Alabaster school fund on track to top $7 million

An Alabaster school fund is projected to top $7 million by the end of September, according to Alabaster City Schools officials. (File)

An Alabaster school fund is projected to top $7 million by the end of September, according to Alabaster City Schools officials. (File)

By NEAL WAGNER / City Editor

A school fund fed by a 1-cent sales tax increase passed by the Alabaster City Council in 2011 likely will top $7 million by the end of September, according to Alabaster City Schools officials.

During a June 6 Alabaster Board of Education meeting, Chief School Financial Officer Sarita Tapscott detailed the upstart school district’s first three-month budget, and said the fund is on track to exceed its projections.

Alabaster will finalize its split from the Shelby County School System on June 30, and will operate under the three-month budget before its first fiscal year budget goes into effect in October.

“(The school fund) will reach $7 million at the end of September. I do anticipate it to be closer to $7.1 (million),” Tapscott told the school board members.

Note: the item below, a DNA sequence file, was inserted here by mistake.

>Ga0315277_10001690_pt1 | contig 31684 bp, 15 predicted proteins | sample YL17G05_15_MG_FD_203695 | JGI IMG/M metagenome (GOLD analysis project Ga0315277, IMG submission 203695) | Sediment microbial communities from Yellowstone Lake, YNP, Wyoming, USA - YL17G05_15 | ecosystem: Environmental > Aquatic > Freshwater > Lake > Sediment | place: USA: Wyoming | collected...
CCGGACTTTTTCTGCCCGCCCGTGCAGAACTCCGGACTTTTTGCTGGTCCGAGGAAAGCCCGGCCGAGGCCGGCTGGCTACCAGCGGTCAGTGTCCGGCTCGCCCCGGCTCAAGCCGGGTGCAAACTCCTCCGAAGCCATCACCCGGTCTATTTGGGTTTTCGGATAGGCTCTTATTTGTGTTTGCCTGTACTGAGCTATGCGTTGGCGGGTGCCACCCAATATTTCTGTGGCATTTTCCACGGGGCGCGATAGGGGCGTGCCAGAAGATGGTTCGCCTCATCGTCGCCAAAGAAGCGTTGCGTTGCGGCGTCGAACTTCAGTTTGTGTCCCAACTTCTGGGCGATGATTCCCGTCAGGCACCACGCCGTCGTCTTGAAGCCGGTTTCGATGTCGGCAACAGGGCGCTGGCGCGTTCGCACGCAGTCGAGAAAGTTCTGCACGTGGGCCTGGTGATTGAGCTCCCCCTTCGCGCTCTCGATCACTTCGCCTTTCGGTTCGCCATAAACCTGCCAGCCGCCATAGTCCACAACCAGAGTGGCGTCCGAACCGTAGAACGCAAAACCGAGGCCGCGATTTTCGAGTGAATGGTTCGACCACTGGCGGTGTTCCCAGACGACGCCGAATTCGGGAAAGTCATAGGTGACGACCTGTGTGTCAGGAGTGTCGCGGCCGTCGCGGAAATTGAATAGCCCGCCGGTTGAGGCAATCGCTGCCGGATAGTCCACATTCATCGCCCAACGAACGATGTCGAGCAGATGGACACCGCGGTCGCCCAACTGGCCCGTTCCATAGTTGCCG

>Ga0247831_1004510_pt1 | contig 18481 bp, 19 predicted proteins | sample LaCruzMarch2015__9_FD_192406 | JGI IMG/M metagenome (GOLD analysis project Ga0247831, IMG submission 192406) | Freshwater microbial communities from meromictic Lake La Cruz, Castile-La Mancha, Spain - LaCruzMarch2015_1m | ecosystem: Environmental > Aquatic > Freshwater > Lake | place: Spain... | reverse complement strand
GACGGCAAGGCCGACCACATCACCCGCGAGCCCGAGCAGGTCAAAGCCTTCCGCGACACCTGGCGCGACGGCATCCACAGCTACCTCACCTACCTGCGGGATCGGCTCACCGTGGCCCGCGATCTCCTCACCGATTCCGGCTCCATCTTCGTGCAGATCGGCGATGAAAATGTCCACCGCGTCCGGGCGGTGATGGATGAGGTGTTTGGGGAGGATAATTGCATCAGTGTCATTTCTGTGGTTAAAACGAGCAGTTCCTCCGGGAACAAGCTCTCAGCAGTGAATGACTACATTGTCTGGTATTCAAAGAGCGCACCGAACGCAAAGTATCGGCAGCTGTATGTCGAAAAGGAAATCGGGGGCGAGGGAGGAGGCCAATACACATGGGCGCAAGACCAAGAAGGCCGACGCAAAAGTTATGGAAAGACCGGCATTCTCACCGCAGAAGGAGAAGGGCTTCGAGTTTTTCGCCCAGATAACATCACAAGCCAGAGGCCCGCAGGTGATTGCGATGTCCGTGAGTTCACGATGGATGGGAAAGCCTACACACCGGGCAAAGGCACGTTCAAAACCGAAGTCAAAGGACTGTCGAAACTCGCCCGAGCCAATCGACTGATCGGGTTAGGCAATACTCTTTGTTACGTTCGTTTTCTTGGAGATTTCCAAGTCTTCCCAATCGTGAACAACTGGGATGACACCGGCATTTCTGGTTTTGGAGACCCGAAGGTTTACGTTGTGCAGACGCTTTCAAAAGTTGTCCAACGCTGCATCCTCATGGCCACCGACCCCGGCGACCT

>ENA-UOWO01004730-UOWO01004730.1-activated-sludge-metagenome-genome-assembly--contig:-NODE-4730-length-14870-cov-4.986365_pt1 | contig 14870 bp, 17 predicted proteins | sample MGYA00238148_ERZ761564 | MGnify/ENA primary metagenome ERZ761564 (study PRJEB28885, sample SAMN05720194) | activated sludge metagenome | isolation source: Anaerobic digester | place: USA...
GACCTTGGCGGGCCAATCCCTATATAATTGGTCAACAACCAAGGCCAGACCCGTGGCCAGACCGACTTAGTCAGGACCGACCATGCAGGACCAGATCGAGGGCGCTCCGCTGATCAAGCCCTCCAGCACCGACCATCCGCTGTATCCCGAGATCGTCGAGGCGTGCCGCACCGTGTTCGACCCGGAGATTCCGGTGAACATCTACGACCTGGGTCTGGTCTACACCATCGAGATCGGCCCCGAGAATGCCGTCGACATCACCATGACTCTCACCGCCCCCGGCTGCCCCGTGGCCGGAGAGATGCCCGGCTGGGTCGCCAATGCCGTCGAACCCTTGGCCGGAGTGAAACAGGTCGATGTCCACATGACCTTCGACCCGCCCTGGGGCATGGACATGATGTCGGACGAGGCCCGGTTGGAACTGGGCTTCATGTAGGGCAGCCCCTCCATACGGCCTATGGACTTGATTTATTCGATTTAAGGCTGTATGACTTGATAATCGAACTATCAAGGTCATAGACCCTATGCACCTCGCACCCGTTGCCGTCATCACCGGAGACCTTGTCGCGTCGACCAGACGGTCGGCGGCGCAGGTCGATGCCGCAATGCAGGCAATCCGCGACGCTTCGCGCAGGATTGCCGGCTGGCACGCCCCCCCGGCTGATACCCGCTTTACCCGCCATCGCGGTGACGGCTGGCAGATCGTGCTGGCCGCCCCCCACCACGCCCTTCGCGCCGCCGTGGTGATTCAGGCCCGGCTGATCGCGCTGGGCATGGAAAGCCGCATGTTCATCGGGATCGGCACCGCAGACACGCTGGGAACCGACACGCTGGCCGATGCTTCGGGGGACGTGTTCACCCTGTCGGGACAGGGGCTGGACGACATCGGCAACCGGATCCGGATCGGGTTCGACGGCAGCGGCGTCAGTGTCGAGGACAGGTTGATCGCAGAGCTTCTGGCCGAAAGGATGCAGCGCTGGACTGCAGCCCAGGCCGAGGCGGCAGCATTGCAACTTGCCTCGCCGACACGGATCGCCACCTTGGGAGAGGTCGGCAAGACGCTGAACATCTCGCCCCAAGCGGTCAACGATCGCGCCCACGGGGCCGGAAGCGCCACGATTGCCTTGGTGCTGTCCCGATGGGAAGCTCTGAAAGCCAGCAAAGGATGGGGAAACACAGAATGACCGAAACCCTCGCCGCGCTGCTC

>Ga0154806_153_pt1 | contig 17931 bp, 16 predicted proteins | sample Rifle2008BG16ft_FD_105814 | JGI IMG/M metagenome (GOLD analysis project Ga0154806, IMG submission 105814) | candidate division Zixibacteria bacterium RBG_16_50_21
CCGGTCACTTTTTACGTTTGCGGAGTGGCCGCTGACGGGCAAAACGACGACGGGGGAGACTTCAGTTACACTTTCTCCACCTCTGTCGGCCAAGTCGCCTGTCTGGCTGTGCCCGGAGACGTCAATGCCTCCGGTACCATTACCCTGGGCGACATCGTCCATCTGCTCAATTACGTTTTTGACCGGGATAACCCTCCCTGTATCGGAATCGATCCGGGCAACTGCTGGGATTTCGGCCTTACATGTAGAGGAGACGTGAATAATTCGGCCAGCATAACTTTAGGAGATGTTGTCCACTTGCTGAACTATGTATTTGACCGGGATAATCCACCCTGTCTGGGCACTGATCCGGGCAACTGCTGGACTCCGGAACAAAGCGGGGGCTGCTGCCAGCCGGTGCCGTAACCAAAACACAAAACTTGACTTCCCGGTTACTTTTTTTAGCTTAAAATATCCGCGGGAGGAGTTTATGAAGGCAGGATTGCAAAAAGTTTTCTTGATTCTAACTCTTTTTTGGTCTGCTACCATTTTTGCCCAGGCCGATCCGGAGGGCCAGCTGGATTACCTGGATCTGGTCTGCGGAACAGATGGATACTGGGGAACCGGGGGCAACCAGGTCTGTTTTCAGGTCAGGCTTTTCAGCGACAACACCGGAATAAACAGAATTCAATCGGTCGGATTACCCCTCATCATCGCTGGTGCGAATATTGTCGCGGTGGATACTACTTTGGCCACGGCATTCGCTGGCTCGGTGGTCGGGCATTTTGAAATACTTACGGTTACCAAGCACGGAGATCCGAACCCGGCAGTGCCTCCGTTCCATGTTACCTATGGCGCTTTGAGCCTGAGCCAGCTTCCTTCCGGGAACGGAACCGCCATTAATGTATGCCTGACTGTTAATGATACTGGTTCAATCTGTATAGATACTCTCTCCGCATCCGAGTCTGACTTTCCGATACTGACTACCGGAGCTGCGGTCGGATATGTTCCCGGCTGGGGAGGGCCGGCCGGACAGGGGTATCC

The three-month budget also projected significantly more revenues than expenses, according to Tapscott. The budget outlined $10.5 million in revenues and $6.9 million in expenses.

“We came out pretty good in the wash,” Tapscott said of the difference between the expenses and revenues. “We were thinking it would be closer to (a) $3 million (surplus).”

Tapscott said the Shelby County Board of Education provided about $2.8 million to cover payroll for current teachers in Alabaster for the month of September.

Alabaster School Board member Linda Church requested Tapscott ask if any textbook money is owed Alabaster City Schools by the Shelby County School System.

“Something Saraland had an issue with (when they broke from Mobile County) was they didn’t have any money for textbooks,” Church said.

Church said the Alabama Department of Education typically provides money to local and county school districts in October to help cover the cost of textbooks. Many local and county school districts do not spend the money until the summer after receiving it, Church said.

“By rights, they should purchase those books for us,” Church said. “I feel sure we’ve got the money to cover it, but if that’s our money, we want it. If you’ve got to pay $60 per book, that’s a lot of money.”